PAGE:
Eagles Article

Eagles Take It Easy
Author: Nui Te Koha
Publication: Sunday Mail (SA)
Date: July 25, 2004

Abstract: The Eagles are interviewed in Las Vegas. They mostly talk about how they've slowed down and no longer party like they used to.

THIS is the escape plan: two encores, a quick dash to a private jet, and a one-hour flight to Los Angeles.

It is the same bow-and-run manoeuvre used by countless superstar rockers over the years, but tonight, in Las Vegas, this getaway has an unusual sense of urgency.

"I haven't slept in Las Vegas in eight years," Irving Azoff, the enigmatic manager of The Eagles, says backstage.

"I'm not about to start now."

His breezy demeanour suggests neither petulance, arrogance or rock-star perks syndrome.

This man, like the supergroup he represents, is simply at the top of his game.

And those at the top of their game get to sleep in their own beds, back in LA, two hours after taking their triumphant bows in Sin City.

Tonight, at the MGM Grand Garden Arena, The Eagles rekindle their artistic magic with songs and moods that, even 30 years on, still define the times with eerie precision.

The setlist is an inspiring reminder of why The Eagles had a stranglehold on pop and rock climates, radio and Baby Boomer consciousness.

"A good piece of material, no matter when it was written, or how long ago, still has relevance in the world today," says singer-songwriter-drummer Don Henley.

"I think some of the songs speak as pointedly to current events as they did when they were written 25 or 30 years ago.

"There is still as much decadence and illusion in the world as there was when Hotel California  was written, if not more so.

"There is still as much love and romance among young people as there was when Wasted Time  and New Kid In Town  were written.

"The themes don't change.

"The universal truths don't vary.

"Actually, I think the songs are ageing quite well."

As are The Eagles: Henley, guitarist-singer Glenn Frey, lead guitarist-singer Joe Walsh, and bassist-singer Timothy B. Schmit.

Once, their drug and alcohol intake and personality clashes were as famous as their brutally honest songwriting and instinctive vocal harmonies.

Today, The Eagles are incredibly successful, unfathomably rich family men, and their lifestyles have changed accordingly. Henley, Frey and Schmit tackled their respective addictions long ago.

Walsh has been sober for about 10 years.

"We had a reputation for playing hard," Henley says.

"But we worked just as hard as we played.

"If we had done nothing but party, like our reputation says, we wouldn't be here.

"We put in the effort - even in the fog. We managed to persevere through the swamp of drugs and alcohol, and still be productive, and creative, and come out the other side."

But Henley explains that doesn't make it right.

"That's not what we want our legacy to be," he says.

"That is not what we want to focus on."

Backstage, The Eagles' dryly named Farewell 1 tour is proudly alcohol-free. Their rider, in the context of what it used to be, is mind-bogglingly straight. All ask for hot tea, lemon and honey.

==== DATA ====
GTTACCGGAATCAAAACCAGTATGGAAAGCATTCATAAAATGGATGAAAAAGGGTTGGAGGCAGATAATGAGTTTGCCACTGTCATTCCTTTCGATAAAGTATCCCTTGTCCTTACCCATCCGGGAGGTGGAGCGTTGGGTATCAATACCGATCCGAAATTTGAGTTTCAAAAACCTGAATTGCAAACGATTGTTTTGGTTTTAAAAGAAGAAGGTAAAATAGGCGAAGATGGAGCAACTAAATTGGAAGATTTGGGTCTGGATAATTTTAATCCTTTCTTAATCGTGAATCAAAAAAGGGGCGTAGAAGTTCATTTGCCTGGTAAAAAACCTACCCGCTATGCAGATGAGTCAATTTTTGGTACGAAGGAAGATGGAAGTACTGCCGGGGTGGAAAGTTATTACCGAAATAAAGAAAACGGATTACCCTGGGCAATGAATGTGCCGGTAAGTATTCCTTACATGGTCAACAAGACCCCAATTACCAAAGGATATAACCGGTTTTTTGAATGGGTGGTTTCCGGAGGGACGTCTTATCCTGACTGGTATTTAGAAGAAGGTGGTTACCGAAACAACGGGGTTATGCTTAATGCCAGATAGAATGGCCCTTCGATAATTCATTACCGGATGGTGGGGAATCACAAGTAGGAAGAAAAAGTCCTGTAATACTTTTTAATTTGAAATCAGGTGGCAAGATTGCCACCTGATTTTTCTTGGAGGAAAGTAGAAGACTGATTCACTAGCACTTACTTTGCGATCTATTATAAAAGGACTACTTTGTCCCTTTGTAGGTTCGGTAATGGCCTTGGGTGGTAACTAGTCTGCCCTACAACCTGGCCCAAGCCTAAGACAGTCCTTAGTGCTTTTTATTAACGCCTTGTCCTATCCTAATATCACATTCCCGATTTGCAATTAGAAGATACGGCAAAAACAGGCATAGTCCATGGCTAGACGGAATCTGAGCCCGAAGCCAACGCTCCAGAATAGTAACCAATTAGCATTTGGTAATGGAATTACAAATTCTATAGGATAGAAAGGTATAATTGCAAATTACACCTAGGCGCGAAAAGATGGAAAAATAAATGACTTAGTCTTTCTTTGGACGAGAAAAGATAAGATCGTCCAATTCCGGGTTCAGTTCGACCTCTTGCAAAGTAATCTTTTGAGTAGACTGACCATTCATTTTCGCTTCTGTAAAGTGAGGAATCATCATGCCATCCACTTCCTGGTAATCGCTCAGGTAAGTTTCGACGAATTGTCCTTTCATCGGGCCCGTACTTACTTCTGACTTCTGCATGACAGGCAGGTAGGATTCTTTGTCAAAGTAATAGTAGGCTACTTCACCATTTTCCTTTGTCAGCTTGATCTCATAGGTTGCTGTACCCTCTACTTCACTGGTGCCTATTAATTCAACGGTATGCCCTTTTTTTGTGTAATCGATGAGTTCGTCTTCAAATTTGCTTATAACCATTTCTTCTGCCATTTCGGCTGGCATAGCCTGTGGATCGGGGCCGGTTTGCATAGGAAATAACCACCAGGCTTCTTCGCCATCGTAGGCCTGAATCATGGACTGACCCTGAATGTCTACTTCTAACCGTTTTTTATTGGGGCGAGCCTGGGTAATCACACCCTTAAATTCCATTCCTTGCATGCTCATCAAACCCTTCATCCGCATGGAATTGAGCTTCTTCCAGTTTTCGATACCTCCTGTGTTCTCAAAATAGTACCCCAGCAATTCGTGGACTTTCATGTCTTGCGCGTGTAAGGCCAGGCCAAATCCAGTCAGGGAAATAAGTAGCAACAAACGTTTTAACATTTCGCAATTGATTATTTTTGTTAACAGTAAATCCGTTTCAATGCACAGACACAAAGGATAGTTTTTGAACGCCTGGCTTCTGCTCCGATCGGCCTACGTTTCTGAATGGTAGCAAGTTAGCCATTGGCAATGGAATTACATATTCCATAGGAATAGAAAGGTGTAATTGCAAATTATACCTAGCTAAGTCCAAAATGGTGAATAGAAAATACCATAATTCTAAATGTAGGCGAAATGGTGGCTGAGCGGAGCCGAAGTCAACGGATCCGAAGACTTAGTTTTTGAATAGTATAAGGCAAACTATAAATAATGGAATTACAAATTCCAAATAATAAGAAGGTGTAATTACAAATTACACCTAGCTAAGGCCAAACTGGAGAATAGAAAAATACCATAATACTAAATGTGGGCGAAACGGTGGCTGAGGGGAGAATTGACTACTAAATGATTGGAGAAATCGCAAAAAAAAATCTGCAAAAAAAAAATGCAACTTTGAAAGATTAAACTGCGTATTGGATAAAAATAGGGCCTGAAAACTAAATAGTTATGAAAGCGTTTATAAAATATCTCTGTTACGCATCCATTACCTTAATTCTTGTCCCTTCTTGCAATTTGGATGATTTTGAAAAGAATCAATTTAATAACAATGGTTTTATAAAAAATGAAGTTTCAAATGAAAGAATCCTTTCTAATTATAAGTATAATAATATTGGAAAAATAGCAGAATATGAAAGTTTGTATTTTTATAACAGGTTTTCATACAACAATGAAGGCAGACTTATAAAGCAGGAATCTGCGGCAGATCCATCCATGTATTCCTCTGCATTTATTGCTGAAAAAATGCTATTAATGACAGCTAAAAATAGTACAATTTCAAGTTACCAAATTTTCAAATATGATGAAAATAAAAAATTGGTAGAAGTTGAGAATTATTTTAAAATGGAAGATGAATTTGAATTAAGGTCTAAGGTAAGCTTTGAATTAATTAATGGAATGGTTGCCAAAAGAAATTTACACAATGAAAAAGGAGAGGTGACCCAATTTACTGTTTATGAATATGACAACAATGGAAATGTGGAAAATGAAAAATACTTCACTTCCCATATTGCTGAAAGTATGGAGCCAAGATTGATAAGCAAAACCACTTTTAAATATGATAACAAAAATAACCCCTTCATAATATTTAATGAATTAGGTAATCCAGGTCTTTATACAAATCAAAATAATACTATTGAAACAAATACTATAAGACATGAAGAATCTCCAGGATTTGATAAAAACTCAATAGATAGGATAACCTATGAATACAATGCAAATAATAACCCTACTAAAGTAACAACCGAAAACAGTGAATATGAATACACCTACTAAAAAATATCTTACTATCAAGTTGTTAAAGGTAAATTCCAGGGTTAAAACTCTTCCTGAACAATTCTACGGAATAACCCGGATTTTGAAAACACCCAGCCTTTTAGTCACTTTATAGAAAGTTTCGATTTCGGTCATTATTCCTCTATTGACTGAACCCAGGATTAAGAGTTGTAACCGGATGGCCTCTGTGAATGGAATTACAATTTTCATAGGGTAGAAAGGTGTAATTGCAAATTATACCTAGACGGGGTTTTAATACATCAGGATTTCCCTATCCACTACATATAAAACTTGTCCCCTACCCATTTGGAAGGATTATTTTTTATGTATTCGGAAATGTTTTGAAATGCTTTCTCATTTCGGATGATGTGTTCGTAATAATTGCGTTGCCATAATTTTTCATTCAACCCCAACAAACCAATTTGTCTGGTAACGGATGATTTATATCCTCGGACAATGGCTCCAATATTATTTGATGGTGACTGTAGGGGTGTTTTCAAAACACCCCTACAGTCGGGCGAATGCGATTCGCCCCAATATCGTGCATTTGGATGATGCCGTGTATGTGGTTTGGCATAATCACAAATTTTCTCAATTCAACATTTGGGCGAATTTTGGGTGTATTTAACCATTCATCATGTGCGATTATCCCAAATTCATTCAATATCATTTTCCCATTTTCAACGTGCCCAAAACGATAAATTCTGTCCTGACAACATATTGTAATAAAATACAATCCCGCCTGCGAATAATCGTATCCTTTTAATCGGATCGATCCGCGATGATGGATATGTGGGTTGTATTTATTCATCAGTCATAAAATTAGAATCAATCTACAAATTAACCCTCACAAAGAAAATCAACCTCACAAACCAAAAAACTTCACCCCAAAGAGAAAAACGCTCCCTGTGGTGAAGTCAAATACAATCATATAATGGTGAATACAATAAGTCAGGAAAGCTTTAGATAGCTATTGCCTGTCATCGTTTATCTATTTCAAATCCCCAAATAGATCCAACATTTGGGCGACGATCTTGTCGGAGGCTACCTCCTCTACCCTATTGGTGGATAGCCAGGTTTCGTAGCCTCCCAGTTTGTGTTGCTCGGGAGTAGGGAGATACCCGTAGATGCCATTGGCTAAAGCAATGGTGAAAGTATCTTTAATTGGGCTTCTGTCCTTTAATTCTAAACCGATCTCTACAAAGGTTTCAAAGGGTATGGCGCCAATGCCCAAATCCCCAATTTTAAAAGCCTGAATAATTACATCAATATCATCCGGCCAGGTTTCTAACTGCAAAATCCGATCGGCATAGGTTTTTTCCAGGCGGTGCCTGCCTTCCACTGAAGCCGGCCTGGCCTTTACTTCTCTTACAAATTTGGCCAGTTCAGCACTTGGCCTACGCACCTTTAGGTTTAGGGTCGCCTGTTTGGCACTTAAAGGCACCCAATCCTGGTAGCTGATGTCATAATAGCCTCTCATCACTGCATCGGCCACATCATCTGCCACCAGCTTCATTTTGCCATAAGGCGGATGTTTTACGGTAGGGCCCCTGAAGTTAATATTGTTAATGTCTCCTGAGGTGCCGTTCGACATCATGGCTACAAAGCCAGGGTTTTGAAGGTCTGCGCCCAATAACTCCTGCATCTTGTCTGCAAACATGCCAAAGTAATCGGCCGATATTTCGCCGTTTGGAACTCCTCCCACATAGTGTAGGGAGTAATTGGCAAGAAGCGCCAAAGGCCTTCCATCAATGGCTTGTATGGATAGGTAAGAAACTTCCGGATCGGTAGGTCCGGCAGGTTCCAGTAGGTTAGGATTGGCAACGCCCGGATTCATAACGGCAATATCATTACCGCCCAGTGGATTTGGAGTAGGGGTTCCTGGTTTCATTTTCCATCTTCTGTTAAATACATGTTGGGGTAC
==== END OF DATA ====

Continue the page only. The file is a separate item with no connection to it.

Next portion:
Walsh needs a blender to make vegetable juice.

Frey enjoys ham sandwiches, with potato chips on the side.

Henley has a vegetarian plate.

His strict pre-show ritual is an aerobic workout and he rides an exercise bike in his dressing room for 30 minutes.

"It gets my lungs aerated, my heart is going, the blood is racing to my brain and I feel sharp," he says.

Frey, Walsh and Schmit also do weight training exercises and stretches while they are on tour.

"That is how we contribute to the quality of the performance," says Henley, who has a dressing room next to Walsh.

"Joe does his voice exercises, diligently," Henley says.

"I can hear him through the wall, every night."

Walsh: "I drive him nuts!"

Henley: "No, I admire your perseverance. I can't do that."

"If I was still drinking, I wouldn't do any exercise," Walsh says. "But, being as I don't drink any more, I have to.

"It's like an athlete. You get in shape. I mean, look at the shape Mick Jagger is in. My God!"

Henley jokes: "And look at the shape Keith Richards is in."

From here, The Eagles are in the perfect position to assess their lot. They conquered, fought, split, got a life, then regrouped.

Live, they are in career-best form, above and beyond the then-defining Hell Freezes Over  tour. They plan to record a new album next year. Azoff says those efforts have, to date, been "bogged down" by a mistaken plan to write music for radio programmers.

"The important thing for The Eagles is not to play that game," Azoff says. "We have legions and legions of fans around the world. We need to give to them."

Here in Vegas, as Tequila Sunrise  starts the second half of a greatest-hits set, the 95-strong Farewell 1 production team plots its next move.

The Eagles fly tonight and the show then moves to Tucson, Casper, Billings, Reno and Fresno. But, for now, Frey is centre stage.

"We are The Eagles," Frey says. "And we are proud to be America's most dysfunctional band."

The crowd cheers wildly.

The Eagles, even after all this time, are still telling the truth.


Article Index